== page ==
Sunday, May 15, 2011

Williamina Fleming

Williamina Paton Stevens Fleming was born on May 15, 1857 in Dundee, Scotland to Robert Stevens and Mary Walker. Her father was made gilded picture frames and furniture and died when she was seven. "Mina", as she was called, attended public schools in Dundee and did well in school, advancing to become a student teacher when she was 14. In 1877, she married James Orr Fleming and they emigrated to Boston, Massachusetts. Fleming abandoned his pregnant bride and when she looked for domestic work she was hired by Edward C. Pickering, the head of the Harvard Observatory to clean his home.

In 1880, Pickering was working on a project to classify stars based on their spectra and became upset with the low quality work produced by the young man he hired to do the work. Legend is that Pickering declared that his Scottish maid could do a better job and when she was given the chance she excelled. Fleming had the ability to separate stellar spectra based on their characteristics and do the calculations necessary to determine a star's position. She was made a permanent employee of the observatory in 1881 and was put in charge of the star project in 1886.

She and Pickering devised a system to classify stars based on their spectra and published in 1890. When Pickering wanted to make larger catalog of stars he put Fleming in charge of the group of women he hired to do the calculations. In addition to her work on stellar catalogs, Fleming also was the first to identify that variable stars, stars whose light intensity brightened and dimmed regularly over time, could be identified by bright lines in their spectra. In 1907 she published a list of 222 variable stars, many of which she discovered. During her work she discovered 59 gaseous nebula, over 310 variable stars, and 10 novae.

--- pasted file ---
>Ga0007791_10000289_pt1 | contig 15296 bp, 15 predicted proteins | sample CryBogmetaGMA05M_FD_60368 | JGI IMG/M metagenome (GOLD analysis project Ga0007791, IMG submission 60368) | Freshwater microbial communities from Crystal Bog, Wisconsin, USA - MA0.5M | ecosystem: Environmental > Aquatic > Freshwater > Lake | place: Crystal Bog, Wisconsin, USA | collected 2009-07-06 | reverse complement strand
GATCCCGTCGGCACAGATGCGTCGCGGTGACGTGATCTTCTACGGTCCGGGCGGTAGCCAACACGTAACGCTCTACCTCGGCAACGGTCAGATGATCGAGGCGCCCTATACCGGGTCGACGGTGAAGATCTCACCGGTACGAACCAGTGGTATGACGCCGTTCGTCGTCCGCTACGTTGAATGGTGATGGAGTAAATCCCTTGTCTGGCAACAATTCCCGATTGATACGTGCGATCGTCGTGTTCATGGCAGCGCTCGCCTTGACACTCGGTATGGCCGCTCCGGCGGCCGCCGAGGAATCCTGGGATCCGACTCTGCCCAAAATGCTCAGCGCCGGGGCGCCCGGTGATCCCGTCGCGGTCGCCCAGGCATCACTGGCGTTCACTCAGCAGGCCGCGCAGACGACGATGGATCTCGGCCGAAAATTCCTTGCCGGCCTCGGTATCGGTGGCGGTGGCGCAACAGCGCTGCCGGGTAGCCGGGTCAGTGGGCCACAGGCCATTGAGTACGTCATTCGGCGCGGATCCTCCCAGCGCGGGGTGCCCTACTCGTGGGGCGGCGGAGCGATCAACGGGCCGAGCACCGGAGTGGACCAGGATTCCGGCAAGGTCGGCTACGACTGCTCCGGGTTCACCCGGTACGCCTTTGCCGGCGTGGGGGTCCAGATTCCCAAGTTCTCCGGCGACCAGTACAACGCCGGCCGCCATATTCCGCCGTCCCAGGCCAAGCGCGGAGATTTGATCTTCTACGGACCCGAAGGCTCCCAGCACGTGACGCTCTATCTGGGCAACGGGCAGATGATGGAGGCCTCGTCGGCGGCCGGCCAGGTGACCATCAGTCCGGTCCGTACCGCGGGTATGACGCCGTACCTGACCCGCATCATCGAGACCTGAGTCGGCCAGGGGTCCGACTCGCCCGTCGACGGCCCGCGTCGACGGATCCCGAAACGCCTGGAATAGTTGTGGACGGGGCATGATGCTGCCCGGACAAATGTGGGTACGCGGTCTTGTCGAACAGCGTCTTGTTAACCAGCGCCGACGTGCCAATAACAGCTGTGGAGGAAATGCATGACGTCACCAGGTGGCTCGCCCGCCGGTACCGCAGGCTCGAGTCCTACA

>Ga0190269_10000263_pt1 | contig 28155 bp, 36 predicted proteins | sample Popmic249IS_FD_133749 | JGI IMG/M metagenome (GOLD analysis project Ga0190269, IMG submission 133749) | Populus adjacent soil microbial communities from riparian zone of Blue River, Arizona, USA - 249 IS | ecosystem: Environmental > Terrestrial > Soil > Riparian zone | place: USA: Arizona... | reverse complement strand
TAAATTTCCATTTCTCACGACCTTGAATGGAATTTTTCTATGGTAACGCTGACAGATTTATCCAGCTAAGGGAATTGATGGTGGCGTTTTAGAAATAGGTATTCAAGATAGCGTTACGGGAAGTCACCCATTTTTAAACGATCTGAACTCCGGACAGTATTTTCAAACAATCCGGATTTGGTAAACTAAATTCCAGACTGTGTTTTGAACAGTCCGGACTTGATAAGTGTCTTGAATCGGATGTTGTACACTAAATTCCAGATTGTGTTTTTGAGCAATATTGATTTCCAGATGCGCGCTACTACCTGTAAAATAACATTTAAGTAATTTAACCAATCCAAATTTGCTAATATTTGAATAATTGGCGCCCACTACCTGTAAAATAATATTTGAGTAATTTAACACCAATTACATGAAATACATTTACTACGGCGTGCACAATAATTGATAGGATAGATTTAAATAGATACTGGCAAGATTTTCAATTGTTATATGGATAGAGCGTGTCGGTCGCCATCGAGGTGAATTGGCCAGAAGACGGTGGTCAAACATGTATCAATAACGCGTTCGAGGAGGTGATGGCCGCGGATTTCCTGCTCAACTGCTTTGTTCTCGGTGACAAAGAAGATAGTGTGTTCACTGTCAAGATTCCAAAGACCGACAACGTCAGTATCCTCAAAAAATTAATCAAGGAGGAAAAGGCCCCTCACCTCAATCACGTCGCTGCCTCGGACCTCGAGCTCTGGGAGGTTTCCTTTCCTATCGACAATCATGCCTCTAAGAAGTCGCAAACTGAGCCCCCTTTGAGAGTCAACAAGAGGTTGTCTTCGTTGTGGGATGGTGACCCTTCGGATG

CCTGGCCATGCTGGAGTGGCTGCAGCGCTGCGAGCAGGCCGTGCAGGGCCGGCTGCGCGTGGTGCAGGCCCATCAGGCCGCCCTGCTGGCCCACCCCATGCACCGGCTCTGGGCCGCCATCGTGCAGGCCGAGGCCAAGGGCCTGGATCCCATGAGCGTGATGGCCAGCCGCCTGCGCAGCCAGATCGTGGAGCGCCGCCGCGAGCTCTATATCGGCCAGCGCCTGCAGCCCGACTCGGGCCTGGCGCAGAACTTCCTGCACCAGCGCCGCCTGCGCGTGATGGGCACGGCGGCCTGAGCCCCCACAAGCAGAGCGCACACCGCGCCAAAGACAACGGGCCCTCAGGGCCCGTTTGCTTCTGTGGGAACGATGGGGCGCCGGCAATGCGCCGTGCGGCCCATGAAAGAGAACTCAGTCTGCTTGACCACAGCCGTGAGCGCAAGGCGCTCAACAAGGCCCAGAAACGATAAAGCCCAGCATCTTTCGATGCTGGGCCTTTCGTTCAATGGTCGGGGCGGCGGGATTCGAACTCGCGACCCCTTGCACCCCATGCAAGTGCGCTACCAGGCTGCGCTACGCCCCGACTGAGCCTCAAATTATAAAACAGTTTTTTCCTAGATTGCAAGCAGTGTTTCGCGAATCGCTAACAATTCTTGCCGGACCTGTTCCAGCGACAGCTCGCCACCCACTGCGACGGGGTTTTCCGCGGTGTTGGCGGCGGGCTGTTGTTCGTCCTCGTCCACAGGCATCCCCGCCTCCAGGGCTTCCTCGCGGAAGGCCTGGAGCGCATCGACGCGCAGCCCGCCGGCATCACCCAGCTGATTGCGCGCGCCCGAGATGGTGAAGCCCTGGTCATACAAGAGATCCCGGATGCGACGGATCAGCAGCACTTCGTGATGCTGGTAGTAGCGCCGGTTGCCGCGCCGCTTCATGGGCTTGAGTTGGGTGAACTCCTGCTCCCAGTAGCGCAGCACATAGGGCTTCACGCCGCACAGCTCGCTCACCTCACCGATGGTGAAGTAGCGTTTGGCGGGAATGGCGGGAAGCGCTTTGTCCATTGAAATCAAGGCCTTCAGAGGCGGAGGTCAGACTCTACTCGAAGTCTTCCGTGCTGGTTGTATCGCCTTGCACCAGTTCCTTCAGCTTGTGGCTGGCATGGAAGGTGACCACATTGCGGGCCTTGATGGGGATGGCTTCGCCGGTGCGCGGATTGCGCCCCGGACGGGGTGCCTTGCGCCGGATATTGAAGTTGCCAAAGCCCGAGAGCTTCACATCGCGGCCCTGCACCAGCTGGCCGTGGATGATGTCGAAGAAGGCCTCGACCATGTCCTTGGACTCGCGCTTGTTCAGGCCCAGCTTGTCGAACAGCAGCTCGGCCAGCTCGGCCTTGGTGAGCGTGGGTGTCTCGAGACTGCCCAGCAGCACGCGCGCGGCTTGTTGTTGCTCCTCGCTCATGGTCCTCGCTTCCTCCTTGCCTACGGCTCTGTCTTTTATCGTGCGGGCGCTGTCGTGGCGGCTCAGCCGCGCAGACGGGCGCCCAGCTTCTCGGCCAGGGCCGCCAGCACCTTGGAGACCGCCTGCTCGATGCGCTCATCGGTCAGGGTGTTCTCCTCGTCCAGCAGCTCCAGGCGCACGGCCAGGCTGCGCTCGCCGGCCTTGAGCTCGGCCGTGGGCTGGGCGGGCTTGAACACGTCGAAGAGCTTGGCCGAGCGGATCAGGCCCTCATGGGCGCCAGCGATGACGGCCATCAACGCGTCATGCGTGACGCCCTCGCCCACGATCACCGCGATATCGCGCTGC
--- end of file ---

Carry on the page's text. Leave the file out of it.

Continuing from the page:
At the time, Fleming was the foremost women astronomer in America. In 1906, she became the first American woman (and the sixth woman overall) to be made a honorary member of the Royal Astronomical Society. Other honors she received include the Guadalupe Almendaro medal, given by the Astronomical Society of Mexico, for the discovery of new stars and she was made an honorary fellow in astronomy by Wellesly College. She also has a crater on the moon jointly named for her and Alexander Fleming.

She died of pneumonia on May 21, 1911 at the age of 54.


Yount, Lisa; "Fleming, Williamina Paton Stevens" in A to Z of Women in Math and Science; Infobase Publishing; 2008

H. H. M.; Obituary in Monthly Notices of the Royal Astronomical Society(1912)72:261-264

Williamina Fleming Wikipedia entry

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